Even today, it is easy to find peace marches filled with grandmothers and children. Unfortunately, they tend to trot twice around a local landmark, before everyone stops for falafel. The threat of violence makes a march that actually confronts the army too much of a risk.

We discovered just how risky when we joined a crowd of mostly foreign protesters and came under fire from an Israeli armoured car. Leila's film captures the moment a young Australian woman is shot in the stomach - one of a dozen people injured that day. In the next week, I was shot at again, this time when I was alone. The soldier used a heavy mounted chain gun similar to the one that later tore the face off Brian Avery, another ISM activist.

[ISM propagandists always call their violent demonstrations "peaceful."]

Then, that summer, an Israeli security officer pressed a pistol to my head as he hissed threats. Given these and other experiences, I should have been prepared when Tom Hurndall and Rachel Corrie were killed. Nor were they the only ones: Brian Avery and Caoimhe Butterley, both ISM, were seriously injured in shootings, while UN representative Iain Hook and TV cameraman James Miller were both shot dead.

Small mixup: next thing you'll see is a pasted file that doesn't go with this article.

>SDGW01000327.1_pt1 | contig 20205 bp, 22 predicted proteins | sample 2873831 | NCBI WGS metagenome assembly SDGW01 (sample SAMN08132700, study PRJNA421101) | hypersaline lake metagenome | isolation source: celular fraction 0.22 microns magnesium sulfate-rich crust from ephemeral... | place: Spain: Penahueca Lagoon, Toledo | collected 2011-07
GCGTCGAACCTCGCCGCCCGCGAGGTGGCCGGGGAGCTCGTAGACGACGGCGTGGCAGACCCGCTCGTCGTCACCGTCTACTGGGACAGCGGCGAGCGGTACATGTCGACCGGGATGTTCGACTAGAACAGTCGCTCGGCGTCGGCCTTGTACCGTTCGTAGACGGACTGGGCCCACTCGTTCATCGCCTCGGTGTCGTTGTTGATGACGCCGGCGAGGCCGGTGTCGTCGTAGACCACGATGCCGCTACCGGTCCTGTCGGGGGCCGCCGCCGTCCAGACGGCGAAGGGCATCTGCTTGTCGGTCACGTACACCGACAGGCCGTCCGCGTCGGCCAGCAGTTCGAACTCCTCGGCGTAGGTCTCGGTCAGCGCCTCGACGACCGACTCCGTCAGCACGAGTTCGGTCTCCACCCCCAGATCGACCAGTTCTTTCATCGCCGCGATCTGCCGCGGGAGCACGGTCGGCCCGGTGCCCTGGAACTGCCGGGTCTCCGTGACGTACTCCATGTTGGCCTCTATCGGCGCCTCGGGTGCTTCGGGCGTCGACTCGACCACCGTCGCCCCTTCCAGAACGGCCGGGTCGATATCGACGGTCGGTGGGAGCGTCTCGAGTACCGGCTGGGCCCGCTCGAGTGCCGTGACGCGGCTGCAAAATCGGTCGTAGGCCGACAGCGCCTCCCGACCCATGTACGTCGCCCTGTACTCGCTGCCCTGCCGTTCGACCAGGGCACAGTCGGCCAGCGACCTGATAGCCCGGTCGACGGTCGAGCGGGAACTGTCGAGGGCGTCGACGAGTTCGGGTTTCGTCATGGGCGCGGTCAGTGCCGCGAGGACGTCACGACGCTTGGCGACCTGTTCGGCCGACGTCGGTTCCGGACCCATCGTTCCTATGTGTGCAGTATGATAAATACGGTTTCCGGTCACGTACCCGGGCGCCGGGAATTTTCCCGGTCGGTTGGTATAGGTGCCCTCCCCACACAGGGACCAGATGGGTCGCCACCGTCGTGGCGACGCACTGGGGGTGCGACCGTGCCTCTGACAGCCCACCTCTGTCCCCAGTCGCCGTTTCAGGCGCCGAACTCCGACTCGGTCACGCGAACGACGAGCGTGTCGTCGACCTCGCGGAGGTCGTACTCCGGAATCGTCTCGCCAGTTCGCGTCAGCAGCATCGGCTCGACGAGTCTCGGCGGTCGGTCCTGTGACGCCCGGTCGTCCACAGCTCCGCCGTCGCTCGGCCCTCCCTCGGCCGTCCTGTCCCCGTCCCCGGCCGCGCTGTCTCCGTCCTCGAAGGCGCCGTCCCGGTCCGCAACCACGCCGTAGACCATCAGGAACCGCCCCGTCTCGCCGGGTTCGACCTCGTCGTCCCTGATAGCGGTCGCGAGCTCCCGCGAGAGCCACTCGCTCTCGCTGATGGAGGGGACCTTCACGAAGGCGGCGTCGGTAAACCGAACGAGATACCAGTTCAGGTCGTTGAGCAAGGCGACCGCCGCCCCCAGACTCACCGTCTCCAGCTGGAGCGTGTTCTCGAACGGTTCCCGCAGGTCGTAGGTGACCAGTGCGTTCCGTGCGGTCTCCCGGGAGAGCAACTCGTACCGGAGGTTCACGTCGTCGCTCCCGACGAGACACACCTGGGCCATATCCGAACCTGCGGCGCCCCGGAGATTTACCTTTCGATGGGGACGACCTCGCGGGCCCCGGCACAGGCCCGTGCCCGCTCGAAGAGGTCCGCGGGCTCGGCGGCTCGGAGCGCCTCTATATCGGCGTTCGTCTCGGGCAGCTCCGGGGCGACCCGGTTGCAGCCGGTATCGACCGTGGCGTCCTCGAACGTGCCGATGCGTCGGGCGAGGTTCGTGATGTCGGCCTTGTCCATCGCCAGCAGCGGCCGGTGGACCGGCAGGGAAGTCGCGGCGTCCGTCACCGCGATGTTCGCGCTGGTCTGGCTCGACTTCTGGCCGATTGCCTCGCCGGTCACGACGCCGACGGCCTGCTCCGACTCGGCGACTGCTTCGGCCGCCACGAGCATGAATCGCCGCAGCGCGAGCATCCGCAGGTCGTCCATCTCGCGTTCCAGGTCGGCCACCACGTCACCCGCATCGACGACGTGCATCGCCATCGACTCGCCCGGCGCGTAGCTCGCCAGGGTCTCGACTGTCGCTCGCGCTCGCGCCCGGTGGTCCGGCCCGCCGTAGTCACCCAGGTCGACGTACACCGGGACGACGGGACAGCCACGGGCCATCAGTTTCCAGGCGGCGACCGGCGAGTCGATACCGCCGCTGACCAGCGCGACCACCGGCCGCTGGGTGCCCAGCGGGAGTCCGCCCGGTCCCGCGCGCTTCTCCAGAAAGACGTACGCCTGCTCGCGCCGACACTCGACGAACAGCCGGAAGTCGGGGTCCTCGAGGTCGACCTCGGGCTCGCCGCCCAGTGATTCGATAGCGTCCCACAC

[When thousands upon thousands of Arabs and their supporters are involved in violenct activities, it's unavoidable that some will get hurt. ISM propagandists never mention the numerous innocent victims of Arab terror who, in contrast to what happened with the accidental death of Corrie, were deliberately murdered.]

The assumption underlying ISM strategy was wrong: internationals were no more safe than Palestinians. I should have known this, but persuaded myself that my early experiences were isolated events. I left the ISM later that year, not because of the violence, nor even because I was encouraging young people to enter dangerous situations. I left because of the culture gap.

[See above; when one is involved in murderous activities, it's difficult to remain completely safe.]